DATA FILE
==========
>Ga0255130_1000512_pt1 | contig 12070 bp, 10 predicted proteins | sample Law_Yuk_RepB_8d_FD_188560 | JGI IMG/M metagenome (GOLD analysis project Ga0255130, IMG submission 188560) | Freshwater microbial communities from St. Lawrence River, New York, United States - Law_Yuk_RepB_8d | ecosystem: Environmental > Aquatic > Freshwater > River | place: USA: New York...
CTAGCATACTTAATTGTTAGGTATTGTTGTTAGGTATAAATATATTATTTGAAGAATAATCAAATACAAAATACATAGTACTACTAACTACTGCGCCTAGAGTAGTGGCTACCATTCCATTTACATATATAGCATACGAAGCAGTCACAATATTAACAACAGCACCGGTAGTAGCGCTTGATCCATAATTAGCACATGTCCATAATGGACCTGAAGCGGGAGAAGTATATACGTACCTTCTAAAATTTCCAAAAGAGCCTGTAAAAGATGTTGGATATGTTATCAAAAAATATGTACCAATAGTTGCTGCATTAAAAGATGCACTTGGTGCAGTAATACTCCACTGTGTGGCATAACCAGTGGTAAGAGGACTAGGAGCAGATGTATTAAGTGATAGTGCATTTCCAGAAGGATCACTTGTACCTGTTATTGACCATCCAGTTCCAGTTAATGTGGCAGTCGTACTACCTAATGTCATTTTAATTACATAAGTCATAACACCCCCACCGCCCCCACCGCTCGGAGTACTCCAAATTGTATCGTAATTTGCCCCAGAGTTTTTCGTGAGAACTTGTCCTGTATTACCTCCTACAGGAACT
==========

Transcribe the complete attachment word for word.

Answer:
>Ga0255130_1000512_pt1 | contig 12070 bp, 10 predicted proteins | sample Law_Yuk_RepB_8d_FD_188560 | JGI IMG/M metagenome (GOLD analysis project Ga0255130, IMG submission 188560) | Freshwater microbial communities from St. Lawrence River, New York, United States - Law_Yuk_RepB_8d | ecosystem: Environmental > Aquatic > Freshwater > River | place: USA: New York...
CTAGCATACTTAATTGTTAGGTATTGTTGTTAGGTATAAATATATTATTTGAAGAATAATCAAATACAAAATACATAGTACTACTAACTACTGCGCCTAGAGTAGTGGCTACCATTCCATTTACATATATAGCATACGAAGCAGTCACAATATTAACAACAGCACCGGTAGTAGCGCTTGATCCATAATTAGCACATGTCCATAATGGACCTGAAGCGGGAGAAGTATATACGTACCTTCTAAAATTTCCAAAAGAGCCTGTAAAAGATGTTGGATATGTTATCAAAAAATATGTACCAATAGTTGCTGCATTAAAAGATGCACTTGGTGCAGTAATACTCCACTGTGTGGCATAACCAGTGGTAAGAGGACTAGGAGCAGATGTATTAAGTGATAGTGCATTTCCAGAAGGATCACTTGTACCTGTTATTGACCATCCAGTTCCAGTTAATGTGGCAGTCGTACTACCTAATGTCATTTTAATTACATAAGTCATAACACCCCCACCGCCCCCACCGCTCGGAGTACTCCAAATTGTATCGTAATTTGCCCCAGAGTTTTTCGTGAGAACTTGTCCTGTATTACCTCCTACAGGAACT